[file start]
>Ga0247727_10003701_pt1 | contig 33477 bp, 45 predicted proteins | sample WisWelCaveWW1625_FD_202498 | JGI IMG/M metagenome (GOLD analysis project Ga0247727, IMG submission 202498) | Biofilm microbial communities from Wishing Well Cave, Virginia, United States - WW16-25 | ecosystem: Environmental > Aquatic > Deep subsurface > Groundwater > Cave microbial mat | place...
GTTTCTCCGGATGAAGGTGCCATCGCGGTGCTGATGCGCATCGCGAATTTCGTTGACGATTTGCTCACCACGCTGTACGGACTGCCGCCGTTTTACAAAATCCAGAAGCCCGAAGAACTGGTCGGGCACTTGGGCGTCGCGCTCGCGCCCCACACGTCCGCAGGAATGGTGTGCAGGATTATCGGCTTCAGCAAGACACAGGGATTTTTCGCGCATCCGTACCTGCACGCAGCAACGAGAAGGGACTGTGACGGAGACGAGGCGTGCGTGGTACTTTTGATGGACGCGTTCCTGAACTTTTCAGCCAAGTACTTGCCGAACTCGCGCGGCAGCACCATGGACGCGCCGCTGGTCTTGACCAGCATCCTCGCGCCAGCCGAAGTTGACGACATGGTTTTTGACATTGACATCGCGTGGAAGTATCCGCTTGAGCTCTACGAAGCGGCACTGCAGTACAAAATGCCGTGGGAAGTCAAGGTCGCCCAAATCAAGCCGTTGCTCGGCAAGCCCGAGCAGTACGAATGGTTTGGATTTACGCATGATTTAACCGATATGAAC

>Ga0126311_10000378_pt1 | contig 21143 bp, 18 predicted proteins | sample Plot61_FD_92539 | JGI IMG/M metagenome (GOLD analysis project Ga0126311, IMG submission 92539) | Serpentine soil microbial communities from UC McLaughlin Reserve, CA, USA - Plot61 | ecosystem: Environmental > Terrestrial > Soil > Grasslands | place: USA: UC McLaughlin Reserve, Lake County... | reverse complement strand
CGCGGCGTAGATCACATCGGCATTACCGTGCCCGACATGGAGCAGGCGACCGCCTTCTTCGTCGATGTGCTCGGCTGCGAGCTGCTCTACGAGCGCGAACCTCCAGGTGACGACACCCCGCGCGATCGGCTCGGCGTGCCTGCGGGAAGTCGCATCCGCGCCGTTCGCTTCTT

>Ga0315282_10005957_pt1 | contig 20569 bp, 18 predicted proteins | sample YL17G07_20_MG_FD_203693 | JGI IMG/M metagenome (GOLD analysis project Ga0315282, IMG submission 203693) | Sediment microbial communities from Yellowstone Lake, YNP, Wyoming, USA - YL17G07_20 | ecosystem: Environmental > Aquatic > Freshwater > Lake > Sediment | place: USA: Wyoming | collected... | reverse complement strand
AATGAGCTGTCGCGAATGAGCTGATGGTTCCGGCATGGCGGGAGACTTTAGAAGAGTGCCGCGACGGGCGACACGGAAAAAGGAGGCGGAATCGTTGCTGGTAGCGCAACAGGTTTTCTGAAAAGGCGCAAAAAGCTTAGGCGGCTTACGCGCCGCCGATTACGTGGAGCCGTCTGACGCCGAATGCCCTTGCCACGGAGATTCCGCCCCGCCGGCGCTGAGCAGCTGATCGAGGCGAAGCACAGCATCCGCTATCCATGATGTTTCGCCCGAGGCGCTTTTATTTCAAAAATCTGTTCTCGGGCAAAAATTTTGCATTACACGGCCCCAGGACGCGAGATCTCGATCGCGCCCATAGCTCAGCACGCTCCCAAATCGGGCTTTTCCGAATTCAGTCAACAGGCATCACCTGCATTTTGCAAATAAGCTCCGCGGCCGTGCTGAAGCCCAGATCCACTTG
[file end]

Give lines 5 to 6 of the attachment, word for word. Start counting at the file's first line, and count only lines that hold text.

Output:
>Ga0315282_10005957_pt1 | contig 20569 bp, 18 predicted proteins | sample YL17G07_20_MG_FD_203693 | JGI IMG/M metagenome (GOLD analysis project Ga0315282, IMG submission 203693) | Sediment microbial communities from Yellowstone Lake, YNP, Wyoming, USA - YL17G07_20 | ecosystem: Environmental > Aquatic > Freshwater > Lake > Sediment | place: USA: Wyoming | collected... | reverse complement strand
AATGAGCTGTCGCGAATGAGCTGATGGTTCCGGCATGGCGGGAGACTTTAGAAGAGTGCCGCGACGGGCGACACGGAAAAAGGAGGCGGAATCGTTGCTGGTAGCGCAACAGGTTTTCTGAAAAGGCGCAAAAAGCTTAGGCGGCTTACGCGCCGCCGATTACGTGGAGCCGTCTGACGCCGAATGCCCTTGCCACGGAGATTCCGCCCCGCCGGCGCTGAGCAGCTGATCGAGGCGAAGCACAGCATCCGCTATCCATGATGTTTCGCCCGAGGCGCTTTTATTTCAAAAATCTGTTCTCGGGCAAAAATTTTGCATTACACGGCCCCAGGACGCGAGATCTCGATCGCGCCCATAGCTCAGCACGCTCCCAAATCGGGCTTTTCCGAATTCAGTCAACAGGCATCACCTGCATTTTGCAAATAAGCTCCGCGGCCGTGCTGAAGCCCAGATCCACTTG